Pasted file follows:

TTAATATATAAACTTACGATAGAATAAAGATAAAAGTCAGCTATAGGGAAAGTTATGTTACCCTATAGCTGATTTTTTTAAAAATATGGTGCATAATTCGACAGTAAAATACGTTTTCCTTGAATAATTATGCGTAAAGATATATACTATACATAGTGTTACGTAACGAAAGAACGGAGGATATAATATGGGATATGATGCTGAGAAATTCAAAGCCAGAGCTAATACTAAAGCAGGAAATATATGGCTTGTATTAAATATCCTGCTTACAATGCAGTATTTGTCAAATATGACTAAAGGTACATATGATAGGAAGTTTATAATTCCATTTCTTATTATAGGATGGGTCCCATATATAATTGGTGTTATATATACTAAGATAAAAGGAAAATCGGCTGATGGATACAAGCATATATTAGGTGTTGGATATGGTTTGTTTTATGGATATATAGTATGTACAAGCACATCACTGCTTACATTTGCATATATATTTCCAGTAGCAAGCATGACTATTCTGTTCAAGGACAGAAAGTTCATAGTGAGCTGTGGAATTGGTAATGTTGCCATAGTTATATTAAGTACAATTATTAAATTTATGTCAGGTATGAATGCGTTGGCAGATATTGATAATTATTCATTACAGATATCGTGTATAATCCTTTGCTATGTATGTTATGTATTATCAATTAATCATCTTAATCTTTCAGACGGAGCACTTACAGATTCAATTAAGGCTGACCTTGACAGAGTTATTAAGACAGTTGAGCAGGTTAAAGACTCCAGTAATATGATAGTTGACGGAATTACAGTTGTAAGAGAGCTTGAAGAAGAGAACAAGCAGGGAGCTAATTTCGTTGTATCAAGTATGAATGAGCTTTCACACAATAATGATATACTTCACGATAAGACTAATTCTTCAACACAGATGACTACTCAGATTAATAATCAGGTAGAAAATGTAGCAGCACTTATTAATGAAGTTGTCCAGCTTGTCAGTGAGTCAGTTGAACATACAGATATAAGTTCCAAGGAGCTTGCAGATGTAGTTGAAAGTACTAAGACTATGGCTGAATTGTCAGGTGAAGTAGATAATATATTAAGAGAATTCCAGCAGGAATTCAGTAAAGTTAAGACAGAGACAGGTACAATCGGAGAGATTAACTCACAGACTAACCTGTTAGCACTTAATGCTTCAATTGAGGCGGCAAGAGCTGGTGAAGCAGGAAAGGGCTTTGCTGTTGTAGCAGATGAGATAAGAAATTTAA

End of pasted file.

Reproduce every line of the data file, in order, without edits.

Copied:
TTAATATATAAACTTACGATAGAATAAAGATAAAAGTCAGCTATAGGGAAAGTTATGTTACCCTATAGCTGATTTTTTTAAAAATATGGTGCATAATTCGACAGTAAAATACGTTTTCCTTGAATAATTATGCGTAAAGATATATACTATACATAGTGTTACGTAACGAAAGAACGGAGGATATAATATGGGATATGATGCTGAGAAATTCAAAGCCAGAGCTAATACTAAAGCAGGAAATATATGGCTTGTATTAAATATCCTGCTTACAATGCAGTATTTGTCAAATATGACTAAAGGTACATATGATAGGAAGTTTATAATTCCATTTCTTATTATAGGATGGGTCCCATATATAATTGGTGTTATATATACTAAGATAAAAGGAAAATCGGCTGATGGATACAAGCATATATTAGGTGTTGGATATGGTTTGTTTTATGGATATATAGTATGTACAAGCACATCACTGCTTACATTTGCATATATATTTCCAGTAGCAAGCATGACTATTCTGTTCAAGGACAGAAAGTTCATAGTGAGCTGTGGAATTGGTAATGTTGCCATAGTTATATTAAGTACAATTATTAAATTTATGTCAGGTATGAATGCGTTGGCAGATATTGATAATTATTCATTACAGATATCGTGTATAATCCTTTGCTATGTATGTTATGTATTATCAATTAATCATCTTAATCTTTCAGACGGAGCACTTACAGATTCAATTAAGGCTGACCTTGACAGAGTTATTAAGACAGTTGAGCAGGTTAAAGACTCCAGTAATATGATAGTTGACGGAATTACAGTTGTAAGAGAGCTTGAAGAAGAGAACAAGCAGGGAGCTAATTTCGTTGTATCAAGTATGAATGAGCTTTCACACAATAATGATATACTTCACGATAAGACTAATTCTTCAACACAGATGACTACTCAGATTAATAATCAGGTAGAAAATGTAGCAGCACTTATTAATGAAGTTGTCCAGCTTGTCAGTGAGTCAGTTGAACATACAGATATAAGTTCCAAGGAGCTTGCAGATGTAGTTGAAAGTACTAAGACTATGGCTGAATTGTCAGGTGAAGTAGATAATATATTAAGAGAATTCCAGCAGGAATTCAGTAAAGTTAAGACAGAGACAGGTACAATCGGAGAGATTAACTCACAGACTAACCTGTTAGCACTTAATGCTTCAATTGAGGCGGCAAGAGCTGGTGAAGCAGGAAAGGGCTTTGCTGTTGTAGCAGATGAGATAAGAAATTTAA